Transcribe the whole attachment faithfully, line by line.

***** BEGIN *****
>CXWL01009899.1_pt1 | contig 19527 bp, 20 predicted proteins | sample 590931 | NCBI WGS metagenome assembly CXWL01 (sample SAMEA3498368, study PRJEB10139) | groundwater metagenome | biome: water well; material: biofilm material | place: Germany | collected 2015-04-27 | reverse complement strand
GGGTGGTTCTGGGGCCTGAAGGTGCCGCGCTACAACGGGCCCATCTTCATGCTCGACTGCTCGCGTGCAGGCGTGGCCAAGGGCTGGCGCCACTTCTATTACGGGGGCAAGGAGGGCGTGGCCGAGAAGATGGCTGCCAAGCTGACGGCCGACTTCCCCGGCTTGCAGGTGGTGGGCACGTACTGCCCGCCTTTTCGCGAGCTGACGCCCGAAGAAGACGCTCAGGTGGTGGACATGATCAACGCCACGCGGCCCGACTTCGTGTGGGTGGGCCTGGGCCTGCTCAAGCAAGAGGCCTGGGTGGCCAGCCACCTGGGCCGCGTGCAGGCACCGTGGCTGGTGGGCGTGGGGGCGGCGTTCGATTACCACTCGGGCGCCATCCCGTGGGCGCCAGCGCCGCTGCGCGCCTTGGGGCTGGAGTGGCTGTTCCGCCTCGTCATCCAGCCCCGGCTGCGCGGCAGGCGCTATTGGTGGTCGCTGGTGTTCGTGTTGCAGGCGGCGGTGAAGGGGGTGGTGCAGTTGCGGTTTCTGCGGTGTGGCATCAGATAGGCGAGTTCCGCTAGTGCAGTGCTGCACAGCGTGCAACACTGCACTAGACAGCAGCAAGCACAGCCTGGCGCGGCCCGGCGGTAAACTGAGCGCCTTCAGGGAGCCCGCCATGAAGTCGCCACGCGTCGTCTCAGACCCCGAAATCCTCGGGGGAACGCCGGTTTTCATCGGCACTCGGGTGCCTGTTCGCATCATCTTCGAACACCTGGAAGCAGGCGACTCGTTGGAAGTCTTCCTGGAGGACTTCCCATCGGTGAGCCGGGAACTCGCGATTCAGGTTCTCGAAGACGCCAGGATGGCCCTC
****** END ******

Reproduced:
>CXWL01009899.1_pt1 | contig 19527 bp, 20 predicted proteins | sample 590931 | NCBI WGS metagenome assembly CXWL01 (sample SAMEA3498368, study PRJEB10139) | groundwater metagenome | biome: water well; material: biofilm material | place: Germany | collected 2015-04-27 | reverse complement strand
GGGTGGTTCTGGGGCCTGAAGGTGCCGCGCTACAACGGGCCCATCTTCATGCTCGACTGCTCGCGTGCAGGCGTGGCCAAGGGCTGGCGCCACTTCTATTACGGGGGCAAGGAGGGCGTGGCCGAGAAGATGGCTGCCAAGCTGACGGCCGACTTCCCCGGCTTGCAGGTGGTGGGCACGTACTGCCCGCCTTTTCGCGAGCTGACGCCCGAAGAAGACGCTCAGGTGGTGGACATGATCAACGCCACGCGGCCCGACTTCGTGTGGGTGGGCCTGGGCCTGCTCAAGCAAGAGGCCTGGGTGGCCAGCCACCTGGGCCGCGTGCAGGCACCGTGGCTGGTGGGCGTGGGGGCGGCGTTCGATTACCACTCGGGCGCCATCCCGTGGGCGCCAGCGCCGCTGCGCGCCTTGGGGCTGGAGTGGCTGTTCCGCCTCGTCATCCAGCCCCGGCTGCGCGGCAGGCGCTATTGGTGGTCGCTGGTGTTCGTGTTGCAGGCGGCGGTGAAGGGGGTGGTGCAGTTGCGGTTTCTGCGGTGTGGCATCAGATAGGCGAGTTCCGCTAGTGCAGTGCTGCACAGCGTGCAACACTGCACTAGACAGCAGCAAGCACAGCCTGGCGCGGCCCGGCGGTAAACTGAGCGCCTTCAGGGAGCCCGCCATGAAGTCGCCACGCGTCGTCTCAGACCCCGAAATCCTCGGGGGAACGCCGGTTTTCATCGGCACTCGGGTGCCTGTTCGCATCATCTTCGAACACCTGGAAGCAGGCGACTCGTTGGAAGTCTTCCTGGAGGACTTCCCATCGGTGAGCCGGGAACTCGCGATTCAGGTTCTCGAAGACGCCAGGATGGCCCTC